Monday, June 01, 2009

OPEC Countries Optimistic After Meeting

Sources: Bloomberg, OPEC Holds Production Quotas Steady, Predicting Demand Recovery; Bloomberg, Saudi Arabian Oil Minister Naimi Says Oil to Reach $75 a Barrel; Forbes, OPEC Gets Overexcited; Boston Globe, OPEC News Sends Oil to Six-Month High; Financial Times, Oil-Rich Region Faces Gas Shortfall; Financial Times, Opinion: Spending Sees Gulf Through Crisis

At a meeting in Vienna on Thursday, OPEC countries decided to maintain their oil production quota at 24.845 million barrels a day, hoping for a recovery in global demand late in the year. Despite a current oversupply in oil, representatives were concerned that reducing output would disrupt the current global recovery. Saudi oil minister Ali al-Naimi noted before the meeting that his goal is to keep the price of oil between $75 and $80 a barrel, and that he expects the price to rise to $75 based on rising global demand, which is in his opinion ideal for the world economy. For this reason, he recommended maintaining the output quota.

However, despite these predictions and assurances, the production quotas appear to have limited meaning when OPEC countries are regularly exceeding them. In April, despite an earlier pledge to cut production, OPEC countries actually increased their production, moving away from their targets as global prices recovered. Saudi Arabia is the only country that complied fully with the quota. Furthermore, despite demand recovery, al-Naimi noted that at present the only significant demand is coming from Asia. Low U.S. demand means oversupply—oil being produced but not exported.

After the OPEC meeting, the price rose to a six-month high, at a little over $65 over a barrel for July delivery. OPEC is hoping for the price to maintain at $60 to $70 through the end of the year. Despite al-Naimi's hopes, analysts warn that price improvement happening too quickly could jeopardize the global recovery, and that $70 to $80 oil would particularly harm the recovery of developed economies.

The problem is that recovery leads to higher demand for oil, which then quickly leads to higher prices since supplies of oil are fixed in the short-term. However, right now there is an oversupply of oil already, and if prices pass $80 analysts expect that OPEC will increase its production quota, hoping to cash in.

Despite the plummet in oil prices during the global crisis, the Middle East is a region well-placed to withstand it. It has experienced higher growth during the crisis than other oil-exporting regions, including Latin America and Eastern Europe. Though real GDP has expanded less during the crisis than in recent years, it is still expanding, and the Middle East and North Africa have been the most productive regions in the world during the global crisis.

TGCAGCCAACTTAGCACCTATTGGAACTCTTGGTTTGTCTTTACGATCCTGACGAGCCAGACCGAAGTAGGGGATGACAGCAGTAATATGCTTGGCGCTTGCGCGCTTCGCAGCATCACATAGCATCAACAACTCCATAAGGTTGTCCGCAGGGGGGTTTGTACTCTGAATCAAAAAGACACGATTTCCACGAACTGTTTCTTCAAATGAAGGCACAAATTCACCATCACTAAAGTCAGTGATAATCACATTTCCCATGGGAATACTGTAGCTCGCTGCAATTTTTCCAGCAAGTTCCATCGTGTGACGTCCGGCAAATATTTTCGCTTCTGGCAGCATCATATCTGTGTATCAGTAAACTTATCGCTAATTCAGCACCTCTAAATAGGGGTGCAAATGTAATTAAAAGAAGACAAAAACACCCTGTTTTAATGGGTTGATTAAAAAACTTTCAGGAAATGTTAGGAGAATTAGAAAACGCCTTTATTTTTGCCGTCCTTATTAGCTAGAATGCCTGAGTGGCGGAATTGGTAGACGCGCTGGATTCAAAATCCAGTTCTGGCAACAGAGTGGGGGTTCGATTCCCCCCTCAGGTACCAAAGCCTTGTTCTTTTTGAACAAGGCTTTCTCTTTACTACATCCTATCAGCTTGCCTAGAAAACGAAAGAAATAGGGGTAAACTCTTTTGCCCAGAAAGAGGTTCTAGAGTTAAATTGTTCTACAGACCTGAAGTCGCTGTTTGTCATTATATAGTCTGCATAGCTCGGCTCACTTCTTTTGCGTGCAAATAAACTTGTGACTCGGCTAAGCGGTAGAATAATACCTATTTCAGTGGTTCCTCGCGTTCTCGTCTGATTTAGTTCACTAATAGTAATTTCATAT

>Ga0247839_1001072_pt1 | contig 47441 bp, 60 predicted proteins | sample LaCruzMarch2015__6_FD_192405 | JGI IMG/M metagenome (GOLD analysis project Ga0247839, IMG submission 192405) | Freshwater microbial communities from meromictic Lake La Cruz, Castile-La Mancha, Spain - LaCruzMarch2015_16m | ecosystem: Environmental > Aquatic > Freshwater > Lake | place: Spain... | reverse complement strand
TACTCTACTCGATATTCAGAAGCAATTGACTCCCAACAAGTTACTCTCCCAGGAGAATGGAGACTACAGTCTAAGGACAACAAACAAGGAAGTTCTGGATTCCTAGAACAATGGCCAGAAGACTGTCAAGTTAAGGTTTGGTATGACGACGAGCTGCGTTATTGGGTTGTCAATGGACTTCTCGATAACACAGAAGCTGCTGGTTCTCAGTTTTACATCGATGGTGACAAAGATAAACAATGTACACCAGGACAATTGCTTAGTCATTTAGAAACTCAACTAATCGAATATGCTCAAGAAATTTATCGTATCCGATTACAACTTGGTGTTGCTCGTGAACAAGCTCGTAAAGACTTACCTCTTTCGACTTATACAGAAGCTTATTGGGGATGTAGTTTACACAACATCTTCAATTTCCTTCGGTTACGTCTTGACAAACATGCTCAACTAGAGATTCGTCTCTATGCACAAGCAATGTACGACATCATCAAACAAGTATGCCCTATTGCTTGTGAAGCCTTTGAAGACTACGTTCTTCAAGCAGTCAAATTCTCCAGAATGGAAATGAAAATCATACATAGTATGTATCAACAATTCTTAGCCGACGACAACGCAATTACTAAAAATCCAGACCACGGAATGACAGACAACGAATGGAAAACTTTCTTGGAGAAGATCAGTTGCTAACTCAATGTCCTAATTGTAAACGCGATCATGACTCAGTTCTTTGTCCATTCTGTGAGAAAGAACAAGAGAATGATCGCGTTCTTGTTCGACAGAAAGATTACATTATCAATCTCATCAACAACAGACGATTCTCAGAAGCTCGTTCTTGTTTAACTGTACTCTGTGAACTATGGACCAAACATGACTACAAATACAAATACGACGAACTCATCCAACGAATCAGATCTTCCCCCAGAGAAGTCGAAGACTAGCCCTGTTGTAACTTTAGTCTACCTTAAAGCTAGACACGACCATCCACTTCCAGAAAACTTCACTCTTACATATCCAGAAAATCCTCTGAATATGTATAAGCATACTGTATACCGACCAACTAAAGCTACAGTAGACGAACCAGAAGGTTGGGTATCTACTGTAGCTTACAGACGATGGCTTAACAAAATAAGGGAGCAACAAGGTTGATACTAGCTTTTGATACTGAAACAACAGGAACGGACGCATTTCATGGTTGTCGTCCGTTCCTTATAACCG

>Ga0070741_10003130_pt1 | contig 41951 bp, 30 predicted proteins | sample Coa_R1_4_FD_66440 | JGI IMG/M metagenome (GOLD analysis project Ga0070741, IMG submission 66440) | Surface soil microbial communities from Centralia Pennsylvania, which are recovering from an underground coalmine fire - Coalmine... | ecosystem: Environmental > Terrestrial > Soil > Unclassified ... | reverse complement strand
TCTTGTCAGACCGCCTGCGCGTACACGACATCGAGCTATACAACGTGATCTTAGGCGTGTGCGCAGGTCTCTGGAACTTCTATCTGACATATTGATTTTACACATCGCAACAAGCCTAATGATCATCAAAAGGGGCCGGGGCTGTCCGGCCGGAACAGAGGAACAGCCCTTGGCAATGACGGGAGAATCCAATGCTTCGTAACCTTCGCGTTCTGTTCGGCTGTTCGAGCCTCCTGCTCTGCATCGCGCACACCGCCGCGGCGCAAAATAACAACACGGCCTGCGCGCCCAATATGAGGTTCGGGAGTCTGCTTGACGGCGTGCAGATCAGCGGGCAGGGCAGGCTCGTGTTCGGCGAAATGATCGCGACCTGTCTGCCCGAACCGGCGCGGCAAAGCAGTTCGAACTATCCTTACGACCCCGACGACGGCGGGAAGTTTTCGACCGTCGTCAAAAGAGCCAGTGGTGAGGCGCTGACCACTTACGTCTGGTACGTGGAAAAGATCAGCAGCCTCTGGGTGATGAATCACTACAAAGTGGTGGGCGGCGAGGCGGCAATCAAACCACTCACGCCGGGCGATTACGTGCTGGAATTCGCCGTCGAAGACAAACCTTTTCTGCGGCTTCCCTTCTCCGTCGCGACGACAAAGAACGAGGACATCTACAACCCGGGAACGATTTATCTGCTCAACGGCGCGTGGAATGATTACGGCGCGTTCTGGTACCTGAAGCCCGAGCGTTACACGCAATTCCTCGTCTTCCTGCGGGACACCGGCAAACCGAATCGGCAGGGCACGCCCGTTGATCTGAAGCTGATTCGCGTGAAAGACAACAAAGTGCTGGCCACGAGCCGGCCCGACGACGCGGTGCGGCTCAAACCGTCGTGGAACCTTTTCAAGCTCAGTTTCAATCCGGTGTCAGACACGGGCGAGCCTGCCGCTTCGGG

Reasons for their ability to weather the crisis include limited exposure to toxic assets in the banking sector, limited exposure to declining exports and withdrawal of capital, timely monetary easing, the timely provision of liquidity and capital by national governments, and a high level of government spending from the reserves built up in the years of astronomical oil prices. Spending is especially crucial to the global economy, because it helps to sustain global demand and also helps poorer neighboring countries that do not export oil, because their nationals work in the exporting countries and send home remittances. Though this level of spending will create a deficit in countries that use it to escape the crisis, the size of the deficit varies.

One of the stranger problems emerging in the region is an expected future gas shortage, caused by excessive focus on oil production without attention to the need for natural gas. Quickly growing economies need gas to run, and the Arab Gulf states will be in trouble without it. Though both Qatar and Iran have their own gas supplies, there is no guarantee that they will provide gas to their neighbors, so this will be a problem to keep an eye on as recovery occurs.


1) Do you think that the strategy of maintaining production quotas in expectation of rising demand is wise, or should OPEC countries cut production in order to address the current supply glut?
2) Do you think that these OPEC targets have any real meaning, considering individual countries' tendency to fall short, or is significant (but not total) compliance enough?
3) What do you think the global economy will look like post-recovery? Do you expect the Middle East to take a different economic role? A different political role? A different relationship with the United States?

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